Is the cure for one failed hospital merger another hospital merger?
Frick Hospital in Mount Pleasant, Pa., hopes so. Rather than licking its wounds over the May breakup with 87-bed Highlands Hospital in Connellsville, some nine miles away (May 8, p. 2), the 171-bed community hospital is jumping into another merger. Frick blamed that breakup on a clash of cultures between two equal partners that couldn't agree on anything.
This time Frick wants to partner with 345-bed Westmoreland Regional Hospital in Greensburg, about 15 miles away, a facility that Frick thinks suits it better.
But community opposition is mounting. Two borough councils recently passed resolutions opposing the deal, and in the midst of all this, Frick's chief executive officer of 10 years, Rodney Gunderson, last week resigned without any warning or public explanation.
The uproar illustrates how emotional hospital marriages and divorces can be not just for the betrothed, but for their communities.
Frick officials hope to have a final affiliation agreement signed by Oct. 31 and the deal closed by Dec. 31, said Mark Frick, the hospital's chief operating officer.
Frick (whose last name is unrelated to the hospital's name) was promoted from chief financial officer to the newly created COO position after Gunderson resigned Oct. 4.
The community opposition is being led by Frank Santamaria, M.D., chairman of Frick's surgery department. Santamaria said he wants the hospital, which he helped found in 1964, to remain independent.
"They (Westmoreland) are big fish. We are small fish. We want to keep our hospital the way it is," Santamaria said.
Santamaria has taken his case to the Mount Pleasant Borough Council and more recently the Scottdale borough council about five miles away. The majority of both elected bodies voted to send letters to the board of Frick Hospital to urge officials to forget about partnering, he said. He added that he has a majority of Frick's physicians behind him, and more than 800 signatures have been collected from community members.
As with all hospitals in the area, Frick Hospital is a private, not-for-profit organization that isn't legally bound to either borough council.
Frick, the COO, said the ongoing negotiations while an affiliation agreement is drawn up have prevented the hospital from defending its position in the community. But if it wants to survive, the hospital has no choice but to find a financially strong partner.
Frick Hospital had an operating loss of $2.5 million on $39.9 million in operating revenue in the fiscal year ended June 30, and the hospital has identified as much as $25 million in capital improvements that will be needed in the next five years.
Westmoreland is the stronger suitor in the proposed partnership. Until now, it has remained independent. It has posted operating profits for three years running, earning $2.4 million on operating revenue of $109 million in 1999. It also is willing to assume Frick's $11 million in long-term debt, Mark Frick said.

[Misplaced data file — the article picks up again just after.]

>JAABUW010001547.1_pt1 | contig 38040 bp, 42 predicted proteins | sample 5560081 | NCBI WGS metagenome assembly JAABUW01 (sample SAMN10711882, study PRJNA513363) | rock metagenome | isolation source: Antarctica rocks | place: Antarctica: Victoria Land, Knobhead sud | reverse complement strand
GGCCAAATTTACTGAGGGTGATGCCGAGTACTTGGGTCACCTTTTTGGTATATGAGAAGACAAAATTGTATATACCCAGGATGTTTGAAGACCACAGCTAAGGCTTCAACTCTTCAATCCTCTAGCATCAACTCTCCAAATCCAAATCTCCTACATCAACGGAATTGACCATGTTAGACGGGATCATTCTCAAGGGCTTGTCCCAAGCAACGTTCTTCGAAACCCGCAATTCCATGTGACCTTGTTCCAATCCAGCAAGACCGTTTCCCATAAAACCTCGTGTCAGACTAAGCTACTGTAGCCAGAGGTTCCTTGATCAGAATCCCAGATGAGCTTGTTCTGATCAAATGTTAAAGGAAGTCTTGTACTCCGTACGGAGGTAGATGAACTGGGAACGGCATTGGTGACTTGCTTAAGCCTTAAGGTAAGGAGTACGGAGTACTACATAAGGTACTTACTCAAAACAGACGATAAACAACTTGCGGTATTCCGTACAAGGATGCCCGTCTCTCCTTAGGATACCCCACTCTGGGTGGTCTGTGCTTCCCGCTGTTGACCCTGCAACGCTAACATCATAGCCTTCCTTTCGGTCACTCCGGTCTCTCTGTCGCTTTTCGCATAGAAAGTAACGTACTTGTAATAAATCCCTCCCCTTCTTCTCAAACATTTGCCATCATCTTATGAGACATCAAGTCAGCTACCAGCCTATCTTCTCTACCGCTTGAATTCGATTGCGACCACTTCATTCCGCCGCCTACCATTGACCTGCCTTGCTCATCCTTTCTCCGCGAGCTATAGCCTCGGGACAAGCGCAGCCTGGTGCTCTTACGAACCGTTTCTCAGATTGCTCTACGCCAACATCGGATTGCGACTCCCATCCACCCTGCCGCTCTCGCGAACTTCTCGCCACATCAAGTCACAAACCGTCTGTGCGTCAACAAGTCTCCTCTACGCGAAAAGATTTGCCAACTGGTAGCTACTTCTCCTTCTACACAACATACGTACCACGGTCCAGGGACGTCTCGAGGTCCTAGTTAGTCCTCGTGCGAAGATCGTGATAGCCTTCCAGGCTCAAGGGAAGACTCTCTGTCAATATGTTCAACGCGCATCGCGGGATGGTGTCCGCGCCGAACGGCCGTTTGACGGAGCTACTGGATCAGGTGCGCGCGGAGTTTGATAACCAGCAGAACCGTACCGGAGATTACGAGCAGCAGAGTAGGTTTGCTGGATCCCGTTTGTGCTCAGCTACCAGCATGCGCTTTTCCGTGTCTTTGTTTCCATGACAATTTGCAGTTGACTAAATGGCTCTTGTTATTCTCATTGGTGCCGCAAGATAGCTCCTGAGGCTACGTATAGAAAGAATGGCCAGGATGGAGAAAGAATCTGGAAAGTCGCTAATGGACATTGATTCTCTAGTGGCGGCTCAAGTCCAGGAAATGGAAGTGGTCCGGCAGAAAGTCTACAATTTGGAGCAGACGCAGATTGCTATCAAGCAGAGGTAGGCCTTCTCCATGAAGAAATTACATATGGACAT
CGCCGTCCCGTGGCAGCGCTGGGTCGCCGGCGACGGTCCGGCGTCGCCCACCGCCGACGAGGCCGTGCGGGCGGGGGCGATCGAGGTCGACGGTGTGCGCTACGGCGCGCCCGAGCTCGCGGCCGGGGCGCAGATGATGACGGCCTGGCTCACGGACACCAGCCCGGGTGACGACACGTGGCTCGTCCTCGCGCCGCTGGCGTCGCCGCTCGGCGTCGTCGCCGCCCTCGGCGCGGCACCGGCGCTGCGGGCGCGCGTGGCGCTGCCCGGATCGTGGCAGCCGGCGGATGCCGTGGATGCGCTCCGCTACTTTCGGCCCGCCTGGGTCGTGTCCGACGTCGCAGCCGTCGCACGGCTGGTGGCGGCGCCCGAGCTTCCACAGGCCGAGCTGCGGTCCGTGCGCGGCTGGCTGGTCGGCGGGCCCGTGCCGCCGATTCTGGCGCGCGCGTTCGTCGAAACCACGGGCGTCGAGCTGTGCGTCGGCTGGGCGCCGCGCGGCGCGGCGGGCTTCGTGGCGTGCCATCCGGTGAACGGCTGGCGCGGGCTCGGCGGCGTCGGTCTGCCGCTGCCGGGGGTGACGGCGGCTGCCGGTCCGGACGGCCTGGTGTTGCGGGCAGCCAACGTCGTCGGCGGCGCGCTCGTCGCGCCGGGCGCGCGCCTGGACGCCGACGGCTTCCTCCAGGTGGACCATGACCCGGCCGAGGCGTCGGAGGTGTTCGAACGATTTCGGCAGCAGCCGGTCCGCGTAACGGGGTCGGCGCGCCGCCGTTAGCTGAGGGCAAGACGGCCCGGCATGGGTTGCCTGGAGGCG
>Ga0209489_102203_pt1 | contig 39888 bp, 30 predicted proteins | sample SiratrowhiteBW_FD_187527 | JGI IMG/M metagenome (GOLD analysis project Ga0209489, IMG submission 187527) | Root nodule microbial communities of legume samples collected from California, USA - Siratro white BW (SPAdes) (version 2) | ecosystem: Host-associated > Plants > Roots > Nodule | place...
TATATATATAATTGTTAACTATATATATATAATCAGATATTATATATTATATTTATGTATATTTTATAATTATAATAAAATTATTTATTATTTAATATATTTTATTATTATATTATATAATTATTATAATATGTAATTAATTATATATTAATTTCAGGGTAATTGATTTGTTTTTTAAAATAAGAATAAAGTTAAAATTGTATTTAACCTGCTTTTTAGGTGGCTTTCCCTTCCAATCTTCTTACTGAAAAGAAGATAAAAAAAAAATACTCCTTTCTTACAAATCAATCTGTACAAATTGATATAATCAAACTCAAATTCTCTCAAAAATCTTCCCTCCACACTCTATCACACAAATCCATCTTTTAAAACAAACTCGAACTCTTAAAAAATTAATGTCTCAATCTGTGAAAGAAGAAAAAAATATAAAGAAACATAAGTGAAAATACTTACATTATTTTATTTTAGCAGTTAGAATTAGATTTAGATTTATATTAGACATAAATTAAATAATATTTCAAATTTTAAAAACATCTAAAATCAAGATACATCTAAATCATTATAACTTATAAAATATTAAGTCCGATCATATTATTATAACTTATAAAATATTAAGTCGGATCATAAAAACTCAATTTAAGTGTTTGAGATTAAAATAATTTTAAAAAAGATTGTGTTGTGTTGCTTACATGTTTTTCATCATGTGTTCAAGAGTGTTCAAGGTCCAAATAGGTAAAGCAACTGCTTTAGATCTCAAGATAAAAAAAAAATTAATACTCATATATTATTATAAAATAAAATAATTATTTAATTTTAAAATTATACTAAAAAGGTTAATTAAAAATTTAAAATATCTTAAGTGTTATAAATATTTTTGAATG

Frick said the affiliation plan with Westmoreland calls for merging the two hospitals under a new parent organization. Westmoreland would hold more than twice as many seats on the parent board, but Frick Hospital representatives will have some reserve powers when crucial decisions are made, COO Frick added.
Saying there are significant differences between the merger that failed and the one on the drawing board, Frick said the hospital is trying to learn from its mistakes.
"We put the (Highland) deal together and thought we could then figure out how to improve things after the fact," Frick said.
Another difference: Fay-West Health System, the system formed by the merger with Highland, was a 50-50 partnership. "Quite frankly, that resulted in a lot of stalemates," Frick said.
Sharing service areas with Highland meant that to save money, services would have to consolidate, "and neither community was ready to do that," Frick added. On the other hand, Westmoreland is close enough to share some efficiencies but far enough away that the hospitals won't be competing for patients, he said.
Joseph Pelluso, president and CEO of Westmoreland, said he can't say why Frick Hospital's last attempt at a merger failed. Westmoreland simply answered a request for proposals first sent out by Frick in December 1998 when it was still merged with Highland.
"We thought it was a good fit," Pelluso said. "I can tell you we are doing our due diligence, trying to develop the right structure, trying to learn some of the pitfalls as to why other mergers come apart."
Michelle Cunningham, CEO of Highland, said even though its former partner now threatens to become a competitor, she wishes both Frick Hospital and Westmoreland well.
"We're mainly just trying to turn ourselves around financially and stay independent," she said. "But I know it's very difficult in healthcare right now. I hope it works out for both their communities."